Urothelial Malignancy

The most common cause of failure of drainage of the lower urinary tract associated with urothelial malignancy is related to hematuria and AUR caused by the mechanical obstruction of the bladder outflow tract with clot. The patient will present with a variable history: they may be known to have an urothelial tumor, or rarely a renal tumor, or this maybe their first episode of hematuria. Typically, they describe hematuria for a period of time, often associated with severe bladder spasms (as blood is highly irritant to the trigone) cul minating in a complete inability to void, which is almost invariably painful. Some patients may have coexisting LUTS, BOO, or BPH, and others may have coexisting detrusor failure or CUR. Examination findings will rarely be different from patients with uncomplicated AUR, but it is important to examine the kidneys to identify any large masses suggestive of renal tumor. If the patient has advanced malignancy, they may be cachectic or show features of secondary disease such as jaundice. DRE may reveal a fixed bladder base mass or evidence of prostatic infiltration or maybe normal.

It is important to realize that not all episodes of AUR with clot are caused by malignancy, with common alternative reasons being infection, iatrogenic (instrumentation), bladder calculi, and upper tract urolithia-sis.

Acute management is also directed at establishing and maintaining effective bladder drainage. In cases of clot retention, however, it is usually not sufficient to pass a standard two-way catheter, as this will in turn block with clot, even with diligent washouts. The most straightforward means of establishing bladder drainage is via a large 24-F or larger three-way catheter. Irrigating the bladder typically breaks up clots to allow them to be drained more efficiently, and in time all clot debris will be removed from the bladder. In some situations, operative bladder washouts are necessary. Once the urine is clear, the bladder can be inspected and the cause of the bleeding identified and treated, if appropriate, or diagnosed to allow longer-term management to be planned.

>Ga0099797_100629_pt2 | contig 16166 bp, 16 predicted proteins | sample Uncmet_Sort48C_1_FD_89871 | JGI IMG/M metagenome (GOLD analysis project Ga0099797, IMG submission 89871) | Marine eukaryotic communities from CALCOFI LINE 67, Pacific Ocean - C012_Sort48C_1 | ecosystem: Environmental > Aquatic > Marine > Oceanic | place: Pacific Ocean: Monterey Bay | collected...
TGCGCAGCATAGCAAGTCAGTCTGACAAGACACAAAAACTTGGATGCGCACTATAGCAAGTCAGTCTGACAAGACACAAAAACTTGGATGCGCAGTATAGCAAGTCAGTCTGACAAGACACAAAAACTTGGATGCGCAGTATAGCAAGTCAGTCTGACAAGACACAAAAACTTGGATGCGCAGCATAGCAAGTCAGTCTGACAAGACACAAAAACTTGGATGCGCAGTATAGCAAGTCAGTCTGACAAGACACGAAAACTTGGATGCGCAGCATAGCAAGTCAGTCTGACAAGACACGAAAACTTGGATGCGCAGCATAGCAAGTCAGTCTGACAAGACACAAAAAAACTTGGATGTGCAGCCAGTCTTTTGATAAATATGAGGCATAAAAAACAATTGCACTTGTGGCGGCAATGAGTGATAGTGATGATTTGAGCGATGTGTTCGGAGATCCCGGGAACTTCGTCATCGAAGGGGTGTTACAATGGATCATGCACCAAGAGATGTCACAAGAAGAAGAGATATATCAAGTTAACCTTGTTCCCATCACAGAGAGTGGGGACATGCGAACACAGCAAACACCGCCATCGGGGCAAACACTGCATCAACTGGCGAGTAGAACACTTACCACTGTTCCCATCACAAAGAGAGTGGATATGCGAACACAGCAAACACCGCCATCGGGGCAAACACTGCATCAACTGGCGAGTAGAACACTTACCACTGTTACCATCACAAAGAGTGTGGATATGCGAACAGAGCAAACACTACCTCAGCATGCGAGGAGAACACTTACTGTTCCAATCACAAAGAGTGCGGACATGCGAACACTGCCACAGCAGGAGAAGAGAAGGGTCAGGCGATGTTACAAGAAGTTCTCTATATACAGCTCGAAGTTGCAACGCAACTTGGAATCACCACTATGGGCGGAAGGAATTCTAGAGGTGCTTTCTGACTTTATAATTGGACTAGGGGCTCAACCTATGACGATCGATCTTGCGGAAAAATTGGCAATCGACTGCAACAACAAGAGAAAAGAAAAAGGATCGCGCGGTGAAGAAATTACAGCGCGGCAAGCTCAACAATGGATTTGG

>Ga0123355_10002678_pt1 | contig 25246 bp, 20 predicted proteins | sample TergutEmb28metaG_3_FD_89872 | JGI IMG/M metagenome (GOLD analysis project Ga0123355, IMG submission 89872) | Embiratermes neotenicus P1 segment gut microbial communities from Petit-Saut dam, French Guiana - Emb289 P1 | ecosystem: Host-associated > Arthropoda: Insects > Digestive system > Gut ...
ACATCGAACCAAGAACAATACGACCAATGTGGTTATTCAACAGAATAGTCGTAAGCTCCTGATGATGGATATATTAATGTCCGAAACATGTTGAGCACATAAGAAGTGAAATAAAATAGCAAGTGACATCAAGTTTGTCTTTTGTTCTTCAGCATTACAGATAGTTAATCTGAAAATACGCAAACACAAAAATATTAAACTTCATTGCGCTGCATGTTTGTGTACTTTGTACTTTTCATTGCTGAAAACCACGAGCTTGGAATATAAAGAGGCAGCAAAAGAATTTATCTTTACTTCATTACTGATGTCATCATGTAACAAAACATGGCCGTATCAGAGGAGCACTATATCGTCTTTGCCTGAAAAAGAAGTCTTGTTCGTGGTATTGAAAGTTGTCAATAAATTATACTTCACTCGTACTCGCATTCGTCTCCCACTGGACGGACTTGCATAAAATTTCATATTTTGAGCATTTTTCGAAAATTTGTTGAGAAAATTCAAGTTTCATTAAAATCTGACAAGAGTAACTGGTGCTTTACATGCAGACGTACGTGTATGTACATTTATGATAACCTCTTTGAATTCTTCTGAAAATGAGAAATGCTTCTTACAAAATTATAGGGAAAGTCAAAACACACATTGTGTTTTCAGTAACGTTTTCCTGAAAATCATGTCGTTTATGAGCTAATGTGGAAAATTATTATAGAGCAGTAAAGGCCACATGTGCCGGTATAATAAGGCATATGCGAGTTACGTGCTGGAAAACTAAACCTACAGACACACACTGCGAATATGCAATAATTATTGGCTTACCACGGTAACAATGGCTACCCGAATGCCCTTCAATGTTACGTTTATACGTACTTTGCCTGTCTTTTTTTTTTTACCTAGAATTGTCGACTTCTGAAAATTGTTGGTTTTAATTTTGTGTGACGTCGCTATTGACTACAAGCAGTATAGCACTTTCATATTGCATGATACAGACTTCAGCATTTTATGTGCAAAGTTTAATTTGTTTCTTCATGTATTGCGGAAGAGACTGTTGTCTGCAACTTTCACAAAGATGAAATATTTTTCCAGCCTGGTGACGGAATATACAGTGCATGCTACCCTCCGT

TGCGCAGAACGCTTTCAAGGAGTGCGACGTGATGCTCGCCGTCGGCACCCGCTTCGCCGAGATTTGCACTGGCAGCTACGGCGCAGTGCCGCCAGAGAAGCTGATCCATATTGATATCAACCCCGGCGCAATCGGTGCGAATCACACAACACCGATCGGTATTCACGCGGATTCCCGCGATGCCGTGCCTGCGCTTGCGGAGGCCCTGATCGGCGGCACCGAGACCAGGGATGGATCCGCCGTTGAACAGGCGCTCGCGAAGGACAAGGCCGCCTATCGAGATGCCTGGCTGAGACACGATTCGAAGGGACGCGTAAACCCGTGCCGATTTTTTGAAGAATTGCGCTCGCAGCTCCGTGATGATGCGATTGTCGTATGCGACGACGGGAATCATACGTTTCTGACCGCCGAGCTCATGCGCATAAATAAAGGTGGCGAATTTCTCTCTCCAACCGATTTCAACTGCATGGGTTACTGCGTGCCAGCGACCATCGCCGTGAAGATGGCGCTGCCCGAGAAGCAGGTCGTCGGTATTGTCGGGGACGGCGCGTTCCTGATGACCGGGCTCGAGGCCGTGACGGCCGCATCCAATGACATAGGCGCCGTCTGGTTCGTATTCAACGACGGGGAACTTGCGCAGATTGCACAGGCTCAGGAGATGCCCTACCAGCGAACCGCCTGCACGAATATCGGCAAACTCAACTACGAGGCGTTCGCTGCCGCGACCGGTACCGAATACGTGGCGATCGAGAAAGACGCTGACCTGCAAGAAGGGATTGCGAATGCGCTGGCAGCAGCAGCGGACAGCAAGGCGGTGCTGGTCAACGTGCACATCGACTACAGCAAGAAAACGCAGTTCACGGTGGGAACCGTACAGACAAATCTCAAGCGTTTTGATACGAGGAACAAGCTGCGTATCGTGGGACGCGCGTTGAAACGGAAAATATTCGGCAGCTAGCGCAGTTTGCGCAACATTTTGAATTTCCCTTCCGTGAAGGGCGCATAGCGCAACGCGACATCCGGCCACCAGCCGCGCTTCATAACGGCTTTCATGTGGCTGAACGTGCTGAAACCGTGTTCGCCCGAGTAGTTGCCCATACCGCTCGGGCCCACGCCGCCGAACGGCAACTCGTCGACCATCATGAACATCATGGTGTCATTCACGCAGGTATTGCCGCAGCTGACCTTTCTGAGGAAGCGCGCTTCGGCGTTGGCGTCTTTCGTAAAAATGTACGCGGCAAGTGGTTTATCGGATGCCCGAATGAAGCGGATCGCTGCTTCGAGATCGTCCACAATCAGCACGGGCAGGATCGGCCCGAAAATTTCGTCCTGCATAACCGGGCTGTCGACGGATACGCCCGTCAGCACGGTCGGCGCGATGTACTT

Bladder neoplasms themselves are rare causes of AUR. Large pedunculated tumors can act in a similar fashion to ball-valves, causing mechanical obstruction of the bladder neck, but this is very unusual. More commonly, a bladder tumor may invade the base of the bladder or the prostate, causing progressive stenosis of either the bladder neck or the prostatic urethra in the same way as prostatic malignancy can lead to BOO.

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